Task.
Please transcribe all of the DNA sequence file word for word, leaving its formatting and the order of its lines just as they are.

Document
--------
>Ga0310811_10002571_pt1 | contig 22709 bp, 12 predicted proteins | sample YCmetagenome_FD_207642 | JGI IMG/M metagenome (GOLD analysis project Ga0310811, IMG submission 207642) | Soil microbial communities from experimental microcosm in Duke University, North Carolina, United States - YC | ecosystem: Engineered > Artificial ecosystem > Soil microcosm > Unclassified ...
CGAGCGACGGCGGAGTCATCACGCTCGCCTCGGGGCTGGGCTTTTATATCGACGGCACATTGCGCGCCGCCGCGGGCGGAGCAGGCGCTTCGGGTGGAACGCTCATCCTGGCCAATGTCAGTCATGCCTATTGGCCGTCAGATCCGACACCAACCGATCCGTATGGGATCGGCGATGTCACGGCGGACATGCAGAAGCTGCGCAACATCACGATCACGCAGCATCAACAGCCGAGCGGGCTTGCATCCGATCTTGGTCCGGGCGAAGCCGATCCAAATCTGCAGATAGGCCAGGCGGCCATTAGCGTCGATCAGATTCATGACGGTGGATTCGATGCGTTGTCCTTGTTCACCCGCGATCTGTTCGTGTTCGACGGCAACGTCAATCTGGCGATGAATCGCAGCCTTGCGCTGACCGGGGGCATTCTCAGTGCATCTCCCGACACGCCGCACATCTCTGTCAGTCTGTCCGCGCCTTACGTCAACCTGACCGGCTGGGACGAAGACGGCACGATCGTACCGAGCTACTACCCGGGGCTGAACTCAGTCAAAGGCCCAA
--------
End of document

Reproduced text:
>Ga0310811_10002571_pt1 | contig 22709 bp, 12 predicted proteins | sample YCmetagenome_FD_207642 | JGI IMG/M metagenome (GOLD analysis project Ga0310811, IMG submission 207642) | Soil microbial communities from experimental microcosm in Duke University, North Carolina, United States - YC | ecosystem: Engineered > Artificial ecosystem > Soil microcosm > Unclassified ...
CGAGCGACGGCGGAGTCATCACGCTCGCCTCGGGGCTGGGCTTTTATATCGACGGCACATTGCGCGCCGCCGCGGGCGGAGCAGGCGCTTCGGGTGGAACGCTCATCCTGGCCAATGTCAGTCATGCCTATTGGCCGTCAGATCCGACACCAACCGATCCGTATGGGATCGGCGATGTCACGGCGGACATGCAGAAGCTGCGCAACATCACGATCACGCAGCATCAACAGCCGAGCGGGCTTGCATCCGATCTTGGTCCGGGCGAAGCCGATCCAAATCTGCAGATAGGCCAGGCGGCCATTAGCGTCGATCAGATTCATGACGGTGGATTCGATGCGTTGTCCTTGTTCACCCGCGATCTGTTCGTGTTCGACGGCAACGTCAATCTGGCGATGAATCGCAGCCTTGCGCTGACCGGGGGCATTCTCAGTGCATCTCCCGACACGCCGCACATCTCTGTCAGTCTGTCCGCGCCTTACGTCAACCTGACCGGCTGGGACGAAGACGGCACGATCGTACCGAGCTACTACCCGGGGCTGAACTCAGTCAAAGGCCCAA